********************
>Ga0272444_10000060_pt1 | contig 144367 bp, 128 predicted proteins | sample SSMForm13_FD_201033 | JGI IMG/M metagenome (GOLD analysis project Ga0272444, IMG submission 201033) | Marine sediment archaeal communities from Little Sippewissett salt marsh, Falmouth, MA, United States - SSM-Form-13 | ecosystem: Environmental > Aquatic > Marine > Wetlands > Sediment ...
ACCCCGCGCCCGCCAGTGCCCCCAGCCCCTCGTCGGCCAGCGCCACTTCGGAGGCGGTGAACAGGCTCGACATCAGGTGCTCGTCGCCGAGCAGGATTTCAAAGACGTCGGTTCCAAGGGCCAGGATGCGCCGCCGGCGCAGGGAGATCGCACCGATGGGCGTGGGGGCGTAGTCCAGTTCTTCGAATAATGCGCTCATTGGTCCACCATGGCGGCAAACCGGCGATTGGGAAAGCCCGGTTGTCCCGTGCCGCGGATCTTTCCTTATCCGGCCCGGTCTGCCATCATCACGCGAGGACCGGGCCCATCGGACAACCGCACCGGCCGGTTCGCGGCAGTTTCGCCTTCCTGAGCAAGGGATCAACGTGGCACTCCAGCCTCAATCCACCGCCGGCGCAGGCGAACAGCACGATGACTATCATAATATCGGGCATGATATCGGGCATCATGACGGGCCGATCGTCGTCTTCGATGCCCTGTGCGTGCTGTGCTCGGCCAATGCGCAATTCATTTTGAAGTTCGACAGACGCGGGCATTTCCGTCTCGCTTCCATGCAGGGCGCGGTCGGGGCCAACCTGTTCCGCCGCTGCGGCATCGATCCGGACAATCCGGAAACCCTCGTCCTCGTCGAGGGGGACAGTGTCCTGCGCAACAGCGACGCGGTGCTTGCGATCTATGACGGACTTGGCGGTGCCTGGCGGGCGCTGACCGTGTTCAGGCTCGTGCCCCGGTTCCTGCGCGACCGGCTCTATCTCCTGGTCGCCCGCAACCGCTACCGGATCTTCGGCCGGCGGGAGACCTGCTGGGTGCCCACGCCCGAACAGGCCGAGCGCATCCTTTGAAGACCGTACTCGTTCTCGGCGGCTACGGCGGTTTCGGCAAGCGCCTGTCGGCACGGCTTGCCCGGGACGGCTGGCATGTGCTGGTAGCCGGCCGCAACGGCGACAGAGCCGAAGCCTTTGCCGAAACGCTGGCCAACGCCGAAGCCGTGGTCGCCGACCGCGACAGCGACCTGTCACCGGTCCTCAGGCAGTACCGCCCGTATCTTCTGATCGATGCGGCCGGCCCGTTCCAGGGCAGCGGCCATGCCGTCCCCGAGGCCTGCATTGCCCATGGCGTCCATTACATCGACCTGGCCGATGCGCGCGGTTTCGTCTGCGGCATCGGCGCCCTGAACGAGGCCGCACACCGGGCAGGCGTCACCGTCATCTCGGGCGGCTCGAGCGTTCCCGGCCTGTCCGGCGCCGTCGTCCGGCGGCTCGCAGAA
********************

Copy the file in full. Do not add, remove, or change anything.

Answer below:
>Ga0272444_10000060_pt1 | contig 144367 bp, 128 predicted proteins | sample SSMForm13_FD_201033 | JGI IMG/M metagenome (GOLD analysis project Ga0272444, IMG submission 201033) | Marine sediment archaeal communities from Little Sippewissett salt marsh, Falmouth, MA, United States - SSM-Form-13 | ecosystem: Environmental > Aquatic > Marine > Wetlands > Sediment ...
ACCCCGCGCCCGCCAGTGCCCCCAGCCCCTCGTCGGCCAGCGCCACTTCGGAGGCGGTGAACAGGCTCGACATCAGGTGCTCGTCGCCGAGCAGGATTTCAAAGACGTCGGTTCCAAGGGCCAGGATGCGCCGCCGGCGCAGGGAGATCGCACCGATGGGCGTGGGGGCGTAGTCCAGTTCTTCGAATAATGCGCTCATTGGTCCACCATGGCGGCAAACCGGCGATTGGGAAAGCCCGGTTGTCCCGTGCCGCGGATCTTTCCTTATCCGGCCCGGTCTGCCATCATCACGCGAGGACCGGGCCCATCGGACAACCGCACCGGCCGGTTCGCGGCAGTTTCGCCTTCCTGAGCAAGGGATCAACGTGGCACTCCAGCCTCAATCCACCGCCGGCGCAGGCGAACAGCACGATGACTATCATAATATCGGGCATGATATCGGGCATCATGACGGGCCGATCGTCGTCTTCGATGCCCTGTGCGTGCTGTGCTCGGCCAATGCGCAATTCATTTTGAAGTTCGACAGACGCGGGCATTTCCGTCTCGCTTCCATGCAGGGCGCGGTCGGGGCCAACCTGTTCCGCCGCTGCGGCATCGATCCGGACAATCCGGAAACCCTCGTCCTCGTCGAGGGGGACAGTGTCCTGCGCAACAGCGACGCGGTGCTTGCGATCTATGACGGACTTGGCGGTGCCTGGCGGGCGCTGACCGTGTTCAGGCTCGTGCCCCGGTTCCTGCGCGACCGGCTCTATCTCCTGGTCGCCCGCAACCGCTACCGGATCTTCGGCCGGCGGGAGACCTGCTGGGTGCCCACGCCCGAACAGGCCGAGCGCATCCTTTGAAGACCGTACTCGTTCTCGGCGGCTACGGCGGTTTCGGCAAGCGCCTGTCGGCACGGCTTGCCCGGGACGGCTGGCATGTGCTGGTAGCCGGCCGCAACGGCGACAGAGCCGAAGCCTTTGCCGAAACGCTGGCCAACGCCGAAGCCGTGGTCGCCGACCGCGACAGCGACCTGTCACCGGTCCTCAGGCAGTACCGCCCGTATCTTCTGATCGATGCGGCCGGCCCGTTCCAGGGCAGCGGCCATGCCGTCCCCGAGGCCTGCATTGCCCATGGCGTCCATTACATCGACCTGGCCGATGCGCGCGGTTTCGTCTGCGGCATCGGCGCCCTGAACGAGGCCGCACACCGGGCAGGCGTCACCGTCATCTCGGGCGGCTCGAGCGTTCCCGGCCTGTCCGGCGCCGTCGTCCGGCGGCTCGCAGAA